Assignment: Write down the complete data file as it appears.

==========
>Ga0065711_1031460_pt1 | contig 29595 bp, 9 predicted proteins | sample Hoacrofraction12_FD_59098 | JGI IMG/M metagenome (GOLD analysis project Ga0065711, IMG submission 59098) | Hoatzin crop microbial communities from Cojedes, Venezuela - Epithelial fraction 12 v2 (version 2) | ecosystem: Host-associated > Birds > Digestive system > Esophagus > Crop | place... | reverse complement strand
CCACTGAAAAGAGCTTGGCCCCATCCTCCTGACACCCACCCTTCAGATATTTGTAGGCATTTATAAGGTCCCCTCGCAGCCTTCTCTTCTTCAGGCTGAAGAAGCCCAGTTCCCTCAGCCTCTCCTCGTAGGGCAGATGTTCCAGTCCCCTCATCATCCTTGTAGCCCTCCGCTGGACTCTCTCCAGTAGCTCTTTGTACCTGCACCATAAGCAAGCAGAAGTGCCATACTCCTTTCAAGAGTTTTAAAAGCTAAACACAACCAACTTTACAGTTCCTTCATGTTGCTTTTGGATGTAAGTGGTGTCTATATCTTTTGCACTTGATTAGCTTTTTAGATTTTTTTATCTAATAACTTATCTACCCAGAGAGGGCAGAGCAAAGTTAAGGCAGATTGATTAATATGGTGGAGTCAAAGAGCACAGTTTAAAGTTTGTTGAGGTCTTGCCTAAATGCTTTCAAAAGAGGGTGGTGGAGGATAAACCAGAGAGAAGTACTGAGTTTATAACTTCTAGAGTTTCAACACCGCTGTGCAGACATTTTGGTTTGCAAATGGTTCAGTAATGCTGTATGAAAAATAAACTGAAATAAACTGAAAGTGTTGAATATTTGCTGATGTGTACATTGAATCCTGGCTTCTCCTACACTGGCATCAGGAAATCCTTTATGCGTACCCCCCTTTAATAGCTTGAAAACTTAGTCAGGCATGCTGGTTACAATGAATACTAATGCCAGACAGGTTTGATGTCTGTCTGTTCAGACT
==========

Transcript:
>Ga0065711_1031460_pt1 | contig 29595 bp, 9 predicted proteins | sample Hoacrofraction12_FD_59098 | JGI IMG/M metagenome (GOLD analysis project Ga0065711, IMG submission 59098) | Hoatzin crop microbial communities from Cojedes, Venezuela - Epithelial fraction 12 v2 (version 2) | ecosystem: Host-associated > Birds > Digestive system > Esophagus > Crop | place... | reverse complement strand
CCACTGAAAAGAGCTTGGCCCCATCCTCCTGACACCCACCCTTCAGATATTTGTAGGCATTTATAAGGTCCCCTCGCAGCCTTCTCTTCTTCAGGCTGAAGAAGCCCAGTTCCCTCAGCCTCTCCTCGTAGGGCAGATGTTCCAGTCCCCTCATCATCCTTGTAGCCCTCCGCTGGACTCTCTCCAGTAGCTCTTTGTACCTGCACCATAAGCAAGCAGAAGTGCCATACTCCTTTCAAGAGTTTTAAAAGCTAAACACAACCAACTTTACAGTTCCTTCATGTTGCTTTTGGATGTAAGTGGTGTCTATATCTTTTGCACTTGATTAGCTTTTTAGATTTTTTTATCTAATAACTTATCTACCCAGAGAGGGCAGAGCAAAGTTAAGGCAGATTGATTAATATGGTGGAGTCAAAGAGCACAGTTTAAAGTTTGTTGAGGTCTTGCCTAAATGCTTTCAAAAGAGGGTGGTGGAGGATAAACCAGAGAGAAGTACTGAGTTTATAACTTCTAGAGTTTCAACACCGCTGTGCAGACATTTTGGTTTGCAAATGGTTCAGTAATGCTGTATGAAAAATAAACTGAAATAAACTGAAAGTGTTGAATATTTGCTGATGTGTACATTGAATCCTGGCTTCTCCTACACTGGCATCAGGAAATCCTTTATGCGTACCCCCCTTTAATAGCTTGAAAACTTAGTCAGGCATGCTGGTTACAATGAATACTAATGCCAGACAGGTTTGATGTCTGTCTGTTCAGACT